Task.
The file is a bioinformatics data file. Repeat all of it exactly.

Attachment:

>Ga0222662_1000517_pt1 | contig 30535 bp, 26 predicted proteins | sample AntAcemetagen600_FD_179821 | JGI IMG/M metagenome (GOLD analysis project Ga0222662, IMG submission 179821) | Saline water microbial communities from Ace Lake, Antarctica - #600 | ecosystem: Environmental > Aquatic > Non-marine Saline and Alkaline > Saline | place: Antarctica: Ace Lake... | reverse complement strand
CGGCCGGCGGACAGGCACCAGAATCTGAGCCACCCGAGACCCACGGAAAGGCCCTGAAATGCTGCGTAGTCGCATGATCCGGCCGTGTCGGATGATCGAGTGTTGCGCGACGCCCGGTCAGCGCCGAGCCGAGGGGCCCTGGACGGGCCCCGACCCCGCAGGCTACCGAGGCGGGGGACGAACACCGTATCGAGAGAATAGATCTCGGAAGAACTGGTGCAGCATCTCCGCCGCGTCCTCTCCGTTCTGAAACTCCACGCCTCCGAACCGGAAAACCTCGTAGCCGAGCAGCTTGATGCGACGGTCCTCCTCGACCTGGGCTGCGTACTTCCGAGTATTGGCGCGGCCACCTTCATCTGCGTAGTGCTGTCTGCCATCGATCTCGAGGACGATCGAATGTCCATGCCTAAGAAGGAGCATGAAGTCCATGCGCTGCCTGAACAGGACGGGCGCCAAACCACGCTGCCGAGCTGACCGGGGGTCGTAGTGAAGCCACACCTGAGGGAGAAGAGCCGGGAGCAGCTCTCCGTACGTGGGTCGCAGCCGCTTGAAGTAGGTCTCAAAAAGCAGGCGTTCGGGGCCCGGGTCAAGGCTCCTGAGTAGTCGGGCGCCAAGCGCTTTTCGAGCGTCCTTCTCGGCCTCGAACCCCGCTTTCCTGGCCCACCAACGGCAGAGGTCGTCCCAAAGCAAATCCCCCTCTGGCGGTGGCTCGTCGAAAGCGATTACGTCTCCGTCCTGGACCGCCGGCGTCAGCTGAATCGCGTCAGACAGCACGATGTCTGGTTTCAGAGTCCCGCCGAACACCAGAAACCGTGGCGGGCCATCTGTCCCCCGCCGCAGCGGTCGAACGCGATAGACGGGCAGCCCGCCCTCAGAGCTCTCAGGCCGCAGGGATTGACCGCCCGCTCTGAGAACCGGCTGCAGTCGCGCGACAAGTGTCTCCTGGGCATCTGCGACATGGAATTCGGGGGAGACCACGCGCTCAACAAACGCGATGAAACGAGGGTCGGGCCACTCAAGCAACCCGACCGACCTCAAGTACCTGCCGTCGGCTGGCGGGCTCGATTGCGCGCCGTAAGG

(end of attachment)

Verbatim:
>Ga0222662_1000517_pt1 | contig 30535 bp, 26 predicted proteins | sample AntAcemetagen600_FD_179821 | JGI IMG/M metagenome (GOLD analysis project Ga0222662, IMG submission 179821) | Saline water microbial communities from Ace Lake, Antarctica - #600 | ecosystem: Environmental > Aquatic > Non-marine Saline and Alkaline > Saline | place: Antarctica: Ace Lake... | reverse complement strand
CGGCCGGCGGACAGGCACCAGAATCTGAGCCACCCGAGACCCACGGAAAGGCCCTGAAATGCTGCGTAGTCGCATGATCCGGCCGTGTCGGATGATCGAGTGTTGCGCGACGCCCGGTCAGCGCCGAGCCGAGGGGCCCTGGACGGGCCCCGACCCCGCAGGCTACCGAGGCGGGGGACGAACACCGTATCGAGAGAATAGATCTCGGAAGAACTGGTGCAGCATCTCCGCCGCGTCCTCTCCGTTCTGAAACTCCACGCCTCCGAACCGGAAAACCTCGTAGCCGAGCAGCTTGATGCGACGGTCCTCCTCGACCTGGGCTGCGTACTTCCGAGTATTGGCGCGGCCACCTTCATCTGCGTAGTGCTGTCTGCCATCGATCTCGAGGACGATCGAATGTCCATGCCTAAGAAGGAGCATGAAGTCCATGCGCTGCCTGAACAGGACGGGCGCCAAACCACGCTGCCGAGCTGACCGGGGGTCGTAGTGAAGCCACACCTGAGGGAGAAGAGCCGGGAGCAGCTCTCCGTACGTGGGTCGCAGCCGCTTGAAGTAGGTCTCAAAAAGCAGGCGTTCGGGGCCCGGGTCAAGGCTCCTGAGTAGTCGGGCGCCAAGCGCTTTTCGAGCGTCCTTCTCGGCCTCGAACCCCGCTTTCCTGGCCCACCAACGGCAGAGGTCGTCCCAAAGCAAATCCCCCTCTGGCGGTGGCTCGTCGAAAGCGATTACGTCTCCGTCCTGGACCGCCGGCGTCAGCTGAATCGCGTCAGACAGCACGATGTCTGGTTTCAGAGTCCCGCCGAACACCAGAAACCGTGGCGGGCCATCTGTCCCCCGCCGCAGCGGTCGAACGCGATAGACGGGCAGCCCGCCCTCAGAGCTCTCAGGCCGCAGGGATTGACCGCCCGCTCTGAGAACCGGCTGCAGTCGCGCGACAAGTGTCTCCTGGGCATCTGCGACATGGAATTCGGGGGAGACCACGCGCTCAACAAACGCGATGAAACGAGGGTCGGGCCACTCAAGCAACCCGACCGACCTCAAGTACCTGCCGTCGGCTGGCGGGCTCGATTGCGCGCCGTAAGG